4. Employing the Free & Freemium Model

Noom is a weight loss coaching app that gives users daily tasks and helps them with long-term weight loss.

Instead of charging for installs and selling advertising, Noom was successfully able to bridge the gap and charge for monthly subscription to its premium coaching services. Its basic app is free, but for those users who want a bit more, they need to fork over a few bucks. It’s a win for everyone, the casual users who get smaller benefits free of charge, the company that makes money for its work, and the serious users who have the option to get high-quality content.

The recent research by SensorTower reveals the interdependency between app categories and business models. It shows that for such categories as Newsstand, Social Networking, Lifestyle, Entertainment or News free is in most cases the best way to go, while in other categories such as Weather and Navigation, there is much more latitude when it comes to having paid apps.

5. Turning Advertising Into Entertainment

This is not ordinary advertising. No banner, interstitial, cross-promotion, or offer walls in the game. Outfit7 (creator of Talking Tomcat, which has 600 million installs) has mastered the art of turning advertising into entertainment. Here’s how:

DreamWorks approached Outfit7’s chief revenue office, Narry Singh, last year wanting to integrate DreamWorks’ film Madagascar into the Talking Tomcat experience. Singh knew his clients would not settle for a simple banner ad, so instead, he designed interactive, nine-second applets. A user could activate the Madagascar experience by beating Talking Tomcat five times. Once activated, a Madagascar dream cloud would appear and the game background would change completely.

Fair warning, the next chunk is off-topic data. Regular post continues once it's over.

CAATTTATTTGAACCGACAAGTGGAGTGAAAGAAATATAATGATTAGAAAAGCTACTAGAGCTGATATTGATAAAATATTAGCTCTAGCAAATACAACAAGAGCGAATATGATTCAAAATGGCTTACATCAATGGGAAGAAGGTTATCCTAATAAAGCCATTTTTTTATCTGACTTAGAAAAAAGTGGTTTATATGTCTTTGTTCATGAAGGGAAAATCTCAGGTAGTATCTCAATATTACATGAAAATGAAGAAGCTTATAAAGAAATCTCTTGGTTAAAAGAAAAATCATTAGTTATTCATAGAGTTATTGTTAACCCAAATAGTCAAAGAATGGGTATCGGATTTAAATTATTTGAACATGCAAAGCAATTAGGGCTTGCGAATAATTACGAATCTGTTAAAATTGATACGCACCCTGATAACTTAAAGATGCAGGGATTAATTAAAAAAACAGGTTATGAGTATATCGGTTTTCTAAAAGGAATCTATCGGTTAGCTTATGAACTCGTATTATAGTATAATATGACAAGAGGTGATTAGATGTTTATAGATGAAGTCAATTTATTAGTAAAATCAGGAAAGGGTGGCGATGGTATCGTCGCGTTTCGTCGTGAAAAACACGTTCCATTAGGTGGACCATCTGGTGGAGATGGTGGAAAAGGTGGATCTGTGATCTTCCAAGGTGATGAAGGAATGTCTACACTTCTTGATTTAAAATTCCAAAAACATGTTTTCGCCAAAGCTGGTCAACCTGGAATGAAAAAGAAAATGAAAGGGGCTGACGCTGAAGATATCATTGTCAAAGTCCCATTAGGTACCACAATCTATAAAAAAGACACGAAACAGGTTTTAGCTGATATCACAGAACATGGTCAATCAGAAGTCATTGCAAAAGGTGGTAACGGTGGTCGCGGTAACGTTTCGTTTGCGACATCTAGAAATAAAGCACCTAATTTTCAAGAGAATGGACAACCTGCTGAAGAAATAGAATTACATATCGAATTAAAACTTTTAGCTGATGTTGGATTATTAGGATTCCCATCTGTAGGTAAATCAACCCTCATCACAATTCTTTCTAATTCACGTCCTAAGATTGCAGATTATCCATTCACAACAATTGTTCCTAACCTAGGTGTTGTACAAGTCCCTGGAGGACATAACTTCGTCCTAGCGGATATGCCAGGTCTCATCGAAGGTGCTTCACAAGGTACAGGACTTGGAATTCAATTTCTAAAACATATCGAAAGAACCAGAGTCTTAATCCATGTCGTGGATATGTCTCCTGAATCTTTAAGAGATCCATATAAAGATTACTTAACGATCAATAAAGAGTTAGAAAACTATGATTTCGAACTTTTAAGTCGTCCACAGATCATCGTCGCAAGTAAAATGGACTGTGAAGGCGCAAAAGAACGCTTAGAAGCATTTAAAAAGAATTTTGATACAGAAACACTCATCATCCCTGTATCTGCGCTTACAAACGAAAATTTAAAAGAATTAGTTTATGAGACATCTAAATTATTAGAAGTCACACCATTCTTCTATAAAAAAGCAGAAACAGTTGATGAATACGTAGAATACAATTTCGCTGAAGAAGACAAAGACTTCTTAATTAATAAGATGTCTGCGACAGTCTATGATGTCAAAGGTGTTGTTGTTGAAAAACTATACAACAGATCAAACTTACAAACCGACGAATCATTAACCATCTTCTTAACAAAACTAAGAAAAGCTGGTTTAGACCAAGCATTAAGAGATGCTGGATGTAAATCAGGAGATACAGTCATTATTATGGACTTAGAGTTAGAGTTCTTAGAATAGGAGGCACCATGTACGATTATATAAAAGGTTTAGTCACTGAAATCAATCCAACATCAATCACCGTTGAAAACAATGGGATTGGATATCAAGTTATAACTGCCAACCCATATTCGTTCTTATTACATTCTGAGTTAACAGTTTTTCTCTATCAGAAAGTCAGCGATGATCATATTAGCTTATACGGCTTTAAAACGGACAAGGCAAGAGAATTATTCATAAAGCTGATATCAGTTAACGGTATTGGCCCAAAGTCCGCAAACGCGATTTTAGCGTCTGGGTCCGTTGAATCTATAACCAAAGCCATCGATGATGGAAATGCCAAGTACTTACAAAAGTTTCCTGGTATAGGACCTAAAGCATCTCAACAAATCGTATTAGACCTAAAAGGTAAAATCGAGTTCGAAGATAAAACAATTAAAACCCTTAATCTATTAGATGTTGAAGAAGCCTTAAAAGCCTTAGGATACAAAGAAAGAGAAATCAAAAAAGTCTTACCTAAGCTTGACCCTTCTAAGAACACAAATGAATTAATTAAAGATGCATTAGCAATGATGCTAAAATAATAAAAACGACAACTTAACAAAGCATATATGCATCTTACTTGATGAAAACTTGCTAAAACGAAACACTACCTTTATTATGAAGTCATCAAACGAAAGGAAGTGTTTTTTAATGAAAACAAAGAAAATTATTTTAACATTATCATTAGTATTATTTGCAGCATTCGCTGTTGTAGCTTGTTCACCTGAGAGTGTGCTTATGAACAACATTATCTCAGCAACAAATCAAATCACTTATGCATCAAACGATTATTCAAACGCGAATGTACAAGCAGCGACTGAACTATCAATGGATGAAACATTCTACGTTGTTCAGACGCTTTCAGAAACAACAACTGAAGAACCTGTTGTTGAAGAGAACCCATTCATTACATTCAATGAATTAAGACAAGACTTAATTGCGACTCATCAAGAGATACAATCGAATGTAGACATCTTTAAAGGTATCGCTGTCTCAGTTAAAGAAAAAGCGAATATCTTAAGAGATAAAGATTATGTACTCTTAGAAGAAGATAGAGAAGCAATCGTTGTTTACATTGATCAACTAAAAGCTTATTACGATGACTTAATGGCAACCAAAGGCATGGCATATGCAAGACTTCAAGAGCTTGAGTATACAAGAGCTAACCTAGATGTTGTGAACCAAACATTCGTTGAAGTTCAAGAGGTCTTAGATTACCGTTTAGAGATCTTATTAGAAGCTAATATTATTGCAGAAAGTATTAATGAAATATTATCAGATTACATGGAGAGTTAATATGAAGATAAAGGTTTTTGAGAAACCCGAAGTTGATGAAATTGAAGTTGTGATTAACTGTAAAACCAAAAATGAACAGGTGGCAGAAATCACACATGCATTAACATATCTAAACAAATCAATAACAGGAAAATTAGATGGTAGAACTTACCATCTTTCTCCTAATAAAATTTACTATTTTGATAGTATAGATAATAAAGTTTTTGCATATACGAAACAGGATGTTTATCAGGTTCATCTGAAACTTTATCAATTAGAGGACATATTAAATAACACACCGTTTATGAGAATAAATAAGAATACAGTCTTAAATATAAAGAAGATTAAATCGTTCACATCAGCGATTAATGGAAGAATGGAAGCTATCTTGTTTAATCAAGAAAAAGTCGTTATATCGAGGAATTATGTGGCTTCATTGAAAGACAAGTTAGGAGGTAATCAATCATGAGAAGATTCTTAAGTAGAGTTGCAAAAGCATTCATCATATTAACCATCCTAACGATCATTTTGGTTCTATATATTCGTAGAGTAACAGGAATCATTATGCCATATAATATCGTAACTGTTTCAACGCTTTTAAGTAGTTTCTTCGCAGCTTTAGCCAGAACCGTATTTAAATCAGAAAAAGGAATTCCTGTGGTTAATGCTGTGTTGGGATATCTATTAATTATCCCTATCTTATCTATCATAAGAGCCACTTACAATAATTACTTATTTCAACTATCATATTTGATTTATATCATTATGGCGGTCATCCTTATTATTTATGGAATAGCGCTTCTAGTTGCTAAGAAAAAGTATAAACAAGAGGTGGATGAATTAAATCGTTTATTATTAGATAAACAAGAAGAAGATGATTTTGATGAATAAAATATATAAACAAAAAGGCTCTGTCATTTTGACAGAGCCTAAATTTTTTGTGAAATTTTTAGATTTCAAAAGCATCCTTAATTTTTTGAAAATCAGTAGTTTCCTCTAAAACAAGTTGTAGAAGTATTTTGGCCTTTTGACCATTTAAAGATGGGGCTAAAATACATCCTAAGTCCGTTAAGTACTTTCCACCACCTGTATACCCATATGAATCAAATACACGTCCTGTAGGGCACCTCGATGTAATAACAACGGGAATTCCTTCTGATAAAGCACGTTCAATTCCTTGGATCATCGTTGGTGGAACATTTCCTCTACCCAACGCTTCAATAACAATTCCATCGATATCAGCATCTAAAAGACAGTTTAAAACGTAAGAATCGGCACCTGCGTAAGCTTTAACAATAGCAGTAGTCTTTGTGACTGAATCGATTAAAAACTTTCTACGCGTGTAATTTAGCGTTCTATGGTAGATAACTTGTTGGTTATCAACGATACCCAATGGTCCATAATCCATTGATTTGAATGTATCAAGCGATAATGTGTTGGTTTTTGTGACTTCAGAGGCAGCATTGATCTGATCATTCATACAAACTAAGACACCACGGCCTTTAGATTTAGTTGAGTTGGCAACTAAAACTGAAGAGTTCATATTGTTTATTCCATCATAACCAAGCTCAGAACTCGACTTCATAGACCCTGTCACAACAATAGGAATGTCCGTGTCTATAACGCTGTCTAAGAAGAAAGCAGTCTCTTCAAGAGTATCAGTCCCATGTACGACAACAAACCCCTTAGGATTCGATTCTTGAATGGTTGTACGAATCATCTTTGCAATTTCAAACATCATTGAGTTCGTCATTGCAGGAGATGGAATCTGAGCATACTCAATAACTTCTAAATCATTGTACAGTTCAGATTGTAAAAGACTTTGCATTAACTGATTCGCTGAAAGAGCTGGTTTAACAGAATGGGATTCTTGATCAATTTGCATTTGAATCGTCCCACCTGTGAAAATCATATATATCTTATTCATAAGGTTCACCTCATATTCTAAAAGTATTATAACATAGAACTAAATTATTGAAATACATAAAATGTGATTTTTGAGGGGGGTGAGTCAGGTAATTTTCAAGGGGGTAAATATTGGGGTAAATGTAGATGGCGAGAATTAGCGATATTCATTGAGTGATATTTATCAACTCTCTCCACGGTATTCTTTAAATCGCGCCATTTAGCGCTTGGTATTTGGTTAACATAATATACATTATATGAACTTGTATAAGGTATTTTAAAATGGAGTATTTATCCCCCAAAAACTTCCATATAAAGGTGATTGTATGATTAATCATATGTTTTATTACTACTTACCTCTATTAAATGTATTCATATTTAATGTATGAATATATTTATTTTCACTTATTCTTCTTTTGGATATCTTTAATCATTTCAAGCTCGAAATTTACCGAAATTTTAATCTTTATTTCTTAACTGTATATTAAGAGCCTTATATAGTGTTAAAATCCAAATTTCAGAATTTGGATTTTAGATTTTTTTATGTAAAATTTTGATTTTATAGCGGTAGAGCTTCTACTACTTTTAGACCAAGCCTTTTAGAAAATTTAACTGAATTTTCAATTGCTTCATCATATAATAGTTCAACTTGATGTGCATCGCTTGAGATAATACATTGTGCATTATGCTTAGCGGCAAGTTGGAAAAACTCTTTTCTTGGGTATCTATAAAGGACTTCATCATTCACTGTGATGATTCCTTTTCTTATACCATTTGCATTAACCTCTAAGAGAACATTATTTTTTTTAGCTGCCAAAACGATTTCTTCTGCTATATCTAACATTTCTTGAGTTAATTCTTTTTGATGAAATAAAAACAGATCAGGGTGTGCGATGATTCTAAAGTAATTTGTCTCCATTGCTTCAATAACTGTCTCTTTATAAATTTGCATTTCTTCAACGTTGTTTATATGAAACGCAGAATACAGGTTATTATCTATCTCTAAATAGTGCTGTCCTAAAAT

“We want to integrate Madagascar as part of the game.” Singh said. “Your customers don’t buy your app, they buy your story.”

This strategy of turning advertising into entertainment scored Singh and the Outfit7 team a click-through rate higher than 9 percent.

Overall, considering the recent developments of the app market and the various options available, freemium seems to be the most suitable business model to start with. You will gain your users much faster and after the analysis of your app usage will figure out how to monetize your user base in the most profitable way. Even WhatsApp recently moved away from charging their users for download. Now they provide the app to its users for free during the first year and charge $.99 a year after that. However, certainly, there are cases when in-app purchases are hard to integrate into the functionality of a specific app. In these cases, charging for downloads appears to be the only way to make money.

Hussain Fakhruddin
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Hussain Fakhruddin

Hussain Fakhruddin is the founder/CEO of Teknowledge mobile apps company. He heads a large team of app developers, and has overseen the creation of nearly 600 applications. Apart from app development, his interests include reading, traveling and online blogging.
Hussain Fakhruddin